Pete Townshend. (Kevin Mazur/WireImage)
The Who took their Quadrophenia tour to Hamilton, Ontario, earlier this week, and while guitarist Simon Townshend called it a "great crowd," his brother did not appear to feel the same way.
On Tuesday night, the iconic British rock band played the Copps Coliseum, and in the audience was American fan Eric Michael Costello and his 7-year-old daughter, Janey, who reportedly had never been to a concert before.
In a video from the gig, guitarist Pete Townshend is seen unleashing an expletive at Eric and Janey, who was holding up a sign which read, "Smash your guitar, Pete!"
"Go away with that sign, please," Townshend says. "Don't bring your children, use them. I would tell you two words but I can't because you've got a child with you."
He then clearly mouthed the words "f--- off" before moving on.
Unsurprisingly, Costello was unimpressed.
"I expect a 70-something-year-old man to respect the fact there's a 7-year-old girl standing in front of him," Costello told the Toronto Sun. "Whether it was directed to just me or both of us, you can't tell -- she was on my shoulders and he was looking directly at us. But nobody talks to my 7-year-old daughter like that. Nobody tells my kid to f--- off."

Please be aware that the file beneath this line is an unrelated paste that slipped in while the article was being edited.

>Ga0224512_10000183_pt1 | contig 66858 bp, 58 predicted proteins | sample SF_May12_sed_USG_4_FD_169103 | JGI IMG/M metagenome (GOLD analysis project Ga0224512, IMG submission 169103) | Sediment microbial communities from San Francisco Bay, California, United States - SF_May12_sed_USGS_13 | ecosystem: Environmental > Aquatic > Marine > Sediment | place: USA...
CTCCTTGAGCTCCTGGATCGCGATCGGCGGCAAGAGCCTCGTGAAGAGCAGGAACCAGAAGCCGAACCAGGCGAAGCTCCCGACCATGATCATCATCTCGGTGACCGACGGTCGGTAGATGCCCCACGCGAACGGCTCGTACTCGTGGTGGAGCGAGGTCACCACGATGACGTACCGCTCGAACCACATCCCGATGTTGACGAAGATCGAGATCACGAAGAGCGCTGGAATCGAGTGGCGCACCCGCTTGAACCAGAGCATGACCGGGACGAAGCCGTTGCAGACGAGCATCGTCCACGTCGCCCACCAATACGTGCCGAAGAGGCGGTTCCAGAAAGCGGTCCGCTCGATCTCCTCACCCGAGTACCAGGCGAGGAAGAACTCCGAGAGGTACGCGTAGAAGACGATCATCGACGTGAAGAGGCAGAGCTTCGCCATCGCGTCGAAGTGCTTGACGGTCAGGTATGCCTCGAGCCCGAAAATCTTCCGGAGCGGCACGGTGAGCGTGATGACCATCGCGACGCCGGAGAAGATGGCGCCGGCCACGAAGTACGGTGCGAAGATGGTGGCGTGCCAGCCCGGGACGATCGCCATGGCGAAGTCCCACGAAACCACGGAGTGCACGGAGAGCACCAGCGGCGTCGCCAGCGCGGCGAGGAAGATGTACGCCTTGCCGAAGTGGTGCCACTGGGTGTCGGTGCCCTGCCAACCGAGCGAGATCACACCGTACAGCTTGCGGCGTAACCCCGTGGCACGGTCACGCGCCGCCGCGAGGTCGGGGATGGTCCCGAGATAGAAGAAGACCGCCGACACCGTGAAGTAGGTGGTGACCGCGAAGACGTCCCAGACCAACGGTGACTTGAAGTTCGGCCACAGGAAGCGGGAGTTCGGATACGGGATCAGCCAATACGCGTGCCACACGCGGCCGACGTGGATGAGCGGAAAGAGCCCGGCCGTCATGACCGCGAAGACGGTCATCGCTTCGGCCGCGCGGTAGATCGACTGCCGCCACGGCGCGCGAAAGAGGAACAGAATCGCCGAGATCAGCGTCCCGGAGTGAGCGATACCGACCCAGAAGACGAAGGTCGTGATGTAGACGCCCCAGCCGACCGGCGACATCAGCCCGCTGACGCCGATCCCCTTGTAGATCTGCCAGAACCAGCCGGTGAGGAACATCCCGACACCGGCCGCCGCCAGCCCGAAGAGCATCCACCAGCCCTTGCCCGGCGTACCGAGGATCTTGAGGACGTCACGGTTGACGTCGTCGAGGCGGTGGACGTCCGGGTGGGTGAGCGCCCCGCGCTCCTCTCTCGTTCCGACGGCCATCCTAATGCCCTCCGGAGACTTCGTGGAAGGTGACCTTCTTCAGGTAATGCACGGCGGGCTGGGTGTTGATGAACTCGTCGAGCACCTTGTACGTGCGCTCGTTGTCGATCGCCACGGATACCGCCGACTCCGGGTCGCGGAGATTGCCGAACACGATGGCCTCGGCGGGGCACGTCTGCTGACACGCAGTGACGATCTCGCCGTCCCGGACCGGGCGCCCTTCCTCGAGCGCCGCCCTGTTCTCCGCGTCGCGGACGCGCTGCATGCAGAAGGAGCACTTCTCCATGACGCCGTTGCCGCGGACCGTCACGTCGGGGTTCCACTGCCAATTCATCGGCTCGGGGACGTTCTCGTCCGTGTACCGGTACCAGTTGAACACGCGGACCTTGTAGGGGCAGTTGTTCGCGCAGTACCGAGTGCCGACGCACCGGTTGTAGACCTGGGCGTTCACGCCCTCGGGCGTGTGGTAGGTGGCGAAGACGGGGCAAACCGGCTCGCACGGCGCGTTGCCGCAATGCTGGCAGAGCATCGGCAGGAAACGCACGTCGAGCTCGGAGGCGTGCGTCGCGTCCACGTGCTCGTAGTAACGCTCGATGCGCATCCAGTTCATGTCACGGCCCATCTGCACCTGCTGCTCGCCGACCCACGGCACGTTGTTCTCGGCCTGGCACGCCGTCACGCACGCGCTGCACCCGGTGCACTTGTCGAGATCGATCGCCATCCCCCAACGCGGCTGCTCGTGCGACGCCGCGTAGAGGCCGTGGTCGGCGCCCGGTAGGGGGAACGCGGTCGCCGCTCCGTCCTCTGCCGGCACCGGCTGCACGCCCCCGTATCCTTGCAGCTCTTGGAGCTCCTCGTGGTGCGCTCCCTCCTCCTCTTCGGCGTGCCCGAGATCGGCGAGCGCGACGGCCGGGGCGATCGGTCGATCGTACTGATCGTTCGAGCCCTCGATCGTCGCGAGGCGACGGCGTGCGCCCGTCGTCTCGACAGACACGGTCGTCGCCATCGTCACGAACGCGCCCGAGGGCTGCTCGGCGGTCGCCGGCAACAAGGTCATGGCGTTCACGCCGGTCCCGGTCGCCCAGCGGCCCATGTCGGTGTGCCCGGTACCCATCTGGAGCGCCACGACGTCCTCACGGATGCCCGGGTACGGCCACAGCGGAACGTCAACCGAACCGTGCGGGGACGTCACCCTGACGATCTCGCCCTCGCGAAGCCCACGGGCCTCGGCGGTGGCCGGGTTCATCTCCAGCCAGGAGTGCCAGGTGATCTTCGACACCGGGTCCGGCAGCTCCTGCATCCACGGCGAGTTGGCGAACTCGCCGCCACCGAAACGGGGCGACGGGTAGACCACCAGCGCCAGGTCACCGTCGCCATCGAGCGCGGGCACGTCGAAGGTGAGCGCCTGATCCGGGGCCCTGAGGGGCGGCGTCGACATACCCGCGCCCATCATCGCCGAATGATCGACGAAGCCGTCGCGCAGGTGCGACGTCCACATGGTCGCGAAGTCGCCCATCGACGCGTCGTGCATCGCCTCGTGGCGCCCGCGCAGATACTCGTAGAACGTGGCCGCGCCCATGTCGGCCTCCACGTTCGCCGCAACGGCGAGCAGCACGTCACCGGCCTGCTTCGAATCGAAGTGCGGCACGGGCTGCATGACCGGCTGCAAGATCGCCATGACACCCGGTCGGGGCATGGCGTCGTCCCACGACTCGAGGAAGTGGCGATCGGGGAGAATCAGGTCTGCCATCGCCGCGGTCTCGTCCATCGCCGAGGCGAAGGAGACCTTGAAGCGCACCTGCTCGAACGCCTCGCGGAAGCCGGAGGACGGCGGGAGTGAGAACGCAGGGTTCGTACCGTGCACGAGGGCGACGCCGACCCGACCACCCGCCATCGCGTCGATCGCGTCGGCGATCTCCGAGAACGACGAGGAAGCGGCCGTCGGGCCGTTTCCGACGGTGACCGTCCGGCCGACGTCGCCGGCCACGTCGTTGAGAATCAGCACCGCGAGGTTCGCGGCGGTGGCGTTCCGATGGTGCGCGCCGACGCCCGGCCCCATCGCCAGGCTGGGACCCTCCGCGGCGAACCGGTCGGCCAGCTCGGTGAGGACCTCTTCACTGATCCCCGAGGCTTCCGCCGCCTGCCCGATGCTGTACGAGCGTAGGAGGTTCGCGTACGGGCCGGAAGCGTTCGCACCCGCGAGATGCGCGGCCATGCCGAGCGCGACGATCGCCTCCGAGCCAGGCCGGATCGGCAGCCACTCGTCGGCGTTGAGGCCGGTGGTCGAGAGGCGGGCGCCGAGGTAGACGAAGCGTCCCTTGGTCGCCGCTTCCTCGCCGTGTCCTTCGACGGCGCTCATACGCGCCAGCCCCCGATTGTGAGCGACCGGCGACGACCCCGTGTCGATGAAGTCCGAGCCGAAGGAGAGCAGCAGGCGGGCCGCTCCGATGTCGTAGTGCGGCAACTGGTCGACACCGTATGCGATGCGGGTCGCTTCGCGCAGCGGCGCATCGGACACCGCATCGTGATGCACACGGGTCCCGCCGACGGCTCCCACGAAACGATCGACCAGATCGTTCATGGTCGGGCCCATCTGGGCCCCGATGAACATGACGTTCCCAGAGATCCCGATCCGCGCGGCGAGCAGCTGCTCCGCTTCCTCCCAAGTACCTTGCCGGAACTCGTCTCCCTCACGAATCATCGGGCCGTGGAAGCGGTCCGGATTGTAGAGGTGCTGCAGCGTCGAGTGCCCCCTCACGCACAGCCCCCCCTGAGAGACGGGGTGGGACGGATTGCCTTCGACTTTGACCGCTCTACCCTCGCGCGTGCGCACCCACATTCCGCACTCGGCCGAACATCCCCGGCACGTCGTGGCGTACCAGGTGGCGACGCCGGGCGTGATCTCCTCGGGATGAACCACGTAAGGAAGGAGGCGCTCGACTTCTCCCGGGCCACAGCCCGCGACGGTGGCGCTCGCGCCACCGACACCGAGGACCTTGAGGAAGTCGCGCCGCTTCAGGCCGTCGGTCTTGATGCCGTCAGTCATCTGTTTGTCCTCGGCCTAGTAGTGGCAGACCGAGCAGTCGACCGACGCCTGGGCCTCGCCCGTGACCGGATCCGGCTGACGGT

Janey's father bought her the tickets, which placed them in the 15th row and were worth almost $300, as a birthday surprise. During the show, Janey, who was holding her hand-painted sign, climbed up on her dad's shoulders and he walked towards the stage.
"It all happened so quickly. Some people have explained that he had thought that I was using her, and I want to make it perfectly clear that is not what happened at all and I support my daughter in what she wants to do," Costello said.
The 50-year-old Cleveland native claimed Townshend broke his daughter's heart, adding that Janey even began whimpering because she could tell the 67-year-old musician was angry with her.
"I had to keep explaining to her it wasn't the same band as before -- they don't smash up their equipment, they're older now, and they don't behave like that," he said. "Both she and I were huge fans of the band and now I'm left trying to explain to her that heroes are not infallible. Instead of being this joyous, momentous occasion, it turned into a sad, regrettable kind of incident."
Though Costello "would appreciate an apology," he doesn't expect one, and if their Twitter account is anything to go by, the Who remains oblivious to the whole event.
"Great night in Hamilton, ON," tweeted Simon Townshend Tuesday night, a message that was retweeted by the Who's Twitter account. "Great show - great crowd."